reflection

All posts tagged reflection

… said he in the evening…

I won’t say any more… Other than that in a few weeks from now I will be looking at this from the hammock on the balcony (if I wake up early enough, that is 😀 ).

D800, ISO200, 1/250 sec @ f/2, Nikkor 50mm. 3 images stitched in Photoshop.

D800, ISO200, 1/250 sec @ f/2, Nikkor 50mm.
3 images stitched in Photoshop.

This was a bit of a surprise, I must say.
I seem to have been slightly lucky with flies in the past, and this time there was another one that was very willing to model.
Typically this wouldn’t be a fly I would warmly welcome. In Dutch it has the very unflattering name “strontvlieg”, literally translated “shit fly”. The golden dung fly (a slightly more becoming name), named after – exactly – the location where it can commonly be found.
Only I didn’t find it on a pile of dung. Where I did find it, was on one of the late blooming colorful flowers in the garden. The combination of colorful flowers and equally colorful fly made for – I think – a few fantastic images.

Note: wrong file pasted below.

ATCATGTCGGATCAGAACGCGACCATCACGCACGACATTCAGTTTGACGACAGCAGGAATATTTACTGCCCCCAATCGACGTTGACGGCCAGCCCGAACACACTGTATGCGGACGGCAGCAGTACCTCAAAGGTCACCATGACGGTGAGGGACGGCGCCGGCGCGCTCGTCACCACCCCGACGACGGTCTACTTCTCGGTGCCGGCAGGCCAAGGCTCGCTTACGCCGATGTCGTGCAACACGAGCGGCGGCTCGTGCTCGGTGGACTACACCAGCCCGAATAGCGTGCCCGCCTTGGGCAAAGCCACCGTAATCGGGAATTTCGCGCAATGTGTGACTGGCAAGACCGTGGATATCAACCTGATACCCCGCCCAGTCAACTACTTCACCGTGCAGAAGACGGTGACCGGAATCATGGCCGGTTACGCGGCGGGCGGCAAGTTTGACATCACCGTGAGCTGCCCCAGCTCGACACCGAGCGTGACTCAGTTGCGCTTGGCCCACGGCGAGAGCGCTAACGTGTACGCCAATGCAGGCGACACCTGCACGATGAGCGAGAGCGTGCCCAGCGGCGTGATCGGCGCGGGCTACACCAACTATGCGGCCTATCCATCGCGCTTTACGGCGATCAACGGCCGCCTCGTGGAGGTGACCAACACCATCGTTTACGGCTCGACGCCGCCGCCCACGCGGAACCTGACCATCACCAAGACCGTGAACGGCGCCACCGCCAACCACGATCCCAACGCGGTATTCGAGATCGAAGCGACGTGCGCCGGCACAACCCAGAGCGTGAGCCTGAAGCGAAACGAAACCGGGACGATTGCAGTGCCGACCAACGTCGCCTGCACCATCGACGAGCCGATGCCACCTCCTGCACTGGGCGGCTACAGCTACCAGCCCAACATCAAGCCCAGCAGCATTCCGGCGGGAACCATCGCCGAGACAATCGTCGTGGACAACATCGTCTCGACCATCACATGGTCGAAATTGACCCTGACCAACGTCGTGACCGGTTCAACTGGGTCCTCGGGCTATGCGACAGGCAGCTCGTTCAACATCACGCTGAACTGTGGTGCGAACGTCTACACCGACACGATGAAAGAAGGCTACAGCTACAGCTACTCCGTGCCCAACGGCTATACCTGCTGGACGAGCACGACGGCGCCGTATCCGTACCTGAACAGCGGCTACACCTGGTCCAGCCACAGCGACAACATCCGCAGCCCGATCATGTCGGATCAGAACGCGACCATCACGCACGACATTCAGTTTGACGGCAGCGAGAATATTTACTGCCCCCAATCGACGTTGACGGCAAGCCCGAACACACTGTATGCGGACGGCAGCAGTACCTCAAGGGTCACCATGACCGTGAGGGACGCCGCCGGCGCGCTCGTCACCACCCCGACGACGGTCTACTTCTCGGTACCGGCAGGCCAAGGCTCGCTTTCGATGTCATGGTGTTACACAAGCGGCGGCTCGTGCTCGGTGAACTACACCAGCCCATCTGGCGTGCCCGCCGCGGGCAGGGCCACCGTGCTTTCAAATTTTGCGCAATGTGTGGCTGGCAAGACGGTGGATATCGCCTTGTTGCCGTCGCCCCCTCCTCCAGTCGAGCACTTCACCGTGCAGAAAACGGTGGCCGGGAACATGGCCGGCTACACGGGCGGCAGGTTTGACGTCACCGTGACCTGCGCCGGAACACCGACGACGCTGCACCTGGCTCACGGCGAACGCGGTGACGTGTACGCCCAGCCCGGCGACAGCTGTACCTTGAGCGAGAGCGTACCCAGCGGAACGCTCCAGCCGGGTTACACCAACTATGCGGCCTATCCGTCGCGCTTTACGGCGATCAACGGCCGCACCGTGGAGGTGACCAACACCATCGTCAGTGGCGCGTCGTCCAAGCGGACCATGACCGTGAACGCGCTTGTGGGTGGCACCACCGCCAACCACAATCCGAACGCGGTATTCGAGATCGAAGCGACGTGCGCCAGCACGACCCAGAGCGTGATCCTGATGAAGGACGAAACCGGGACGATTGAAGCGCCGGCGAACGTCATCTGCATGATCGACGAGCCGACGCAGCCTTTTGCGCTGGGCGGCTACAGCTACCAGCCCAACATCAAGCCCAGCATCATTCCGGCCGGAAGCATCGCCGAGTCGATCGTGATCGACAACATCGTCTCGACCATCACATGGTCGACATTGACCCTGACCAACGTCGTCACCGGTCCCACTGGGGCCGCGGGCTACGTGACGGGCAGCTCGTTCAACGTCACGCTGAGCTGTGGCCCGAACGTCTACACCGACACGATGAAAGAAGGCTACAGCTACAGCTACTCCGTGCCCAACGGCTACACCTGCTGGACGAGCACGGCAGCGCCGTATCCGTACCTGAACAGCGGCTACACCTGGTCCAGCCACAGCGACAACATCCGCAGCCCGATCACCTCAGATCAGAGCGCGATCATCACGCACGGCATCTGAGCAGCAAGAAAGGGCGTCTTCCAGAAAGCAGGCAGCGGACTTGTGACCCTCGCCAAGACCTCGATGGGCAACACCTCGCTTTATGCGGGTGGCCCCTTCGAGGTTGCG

And oh my… Do I love my D800. Check out the 100% crops. Is that great or what? Not only the hairs on the fly, but also my reflection on its back. Wow! 🙂 🙂

Golden dung fly

D800, ISO100, 1/125 sec @ f/5.6, Tamron 90mm

Golden dung fly

D800, ISO100, 1/125 sec @ f/4.8, Tamron 90mm

Golden dung fly

100% crop of the image

Golden dung fly

D800, ISO100, 1/500 sec @ f/4.8, Tamron 90mm

Golden dung fly

D800, ISO100, 1/125 sec @ f/5, Tamron 90mm

Golden dung fly

D800, ISO100, 1/250 sec @ f/5.6, Tamron 90mm

Golden dung fly

100% crop of the image

I’ve got some more bugs coming up for you, but this one I wanted to share first.
We were up in the wilderness again, and the weather forecast was dreadful. As usual one should never trust the weather forecast. Those forecasters couldn’t even predict the entrance of an elephant if they were riding in on it…
It turned out to be probably one of the best weekends of this thing we call summer in this country. Absolutely gorgeous!